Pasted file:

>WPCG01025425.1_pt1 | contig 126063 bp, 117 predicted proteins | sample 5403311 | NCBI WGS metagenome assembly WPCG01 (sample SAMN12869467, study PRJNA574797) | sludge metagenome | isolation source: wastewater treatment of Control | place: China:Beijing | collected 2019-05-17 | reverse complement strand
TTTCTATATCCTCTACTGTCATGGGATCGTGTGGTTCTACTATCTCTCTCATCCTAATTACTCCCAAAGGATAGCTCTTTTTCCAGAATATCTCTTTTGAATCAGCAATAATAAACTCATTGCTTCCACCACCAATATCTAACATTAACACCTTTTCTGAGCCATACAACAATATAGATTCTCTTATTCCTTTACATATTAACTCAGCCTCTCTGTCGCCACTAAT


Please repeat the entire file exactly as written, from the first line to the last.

>WPCG01025425.1_pt1 | contig 126063 bp, 117 predicted proteins | sample 5403311 | NCBI WGS metagenome assembly WPCG01 (sample SAMN12869467, study PRJNA574797) | sludge metagenome | isolation source: wastewater treatment of Control | place: China:Beijing | collected 2019-05-17 | reverse complement strand
TTTCTATATCCTCTACTGTCATGGGATCGTGTGGTTCTACTATCTCTCTCATCCTAATTACTCCCAAAGGATAGCTCTTTTTCCAGAATATCTCTTTTGAATCAGCAATAATAAACTCATTGCTTCCACCACCAATATCTAACATTAACACCTTTTCTGAGCCATACAACAATATAGATTCTCTTATTCCTTTACATATTAACTCAGCCTCTCTGTCGCCACTAAT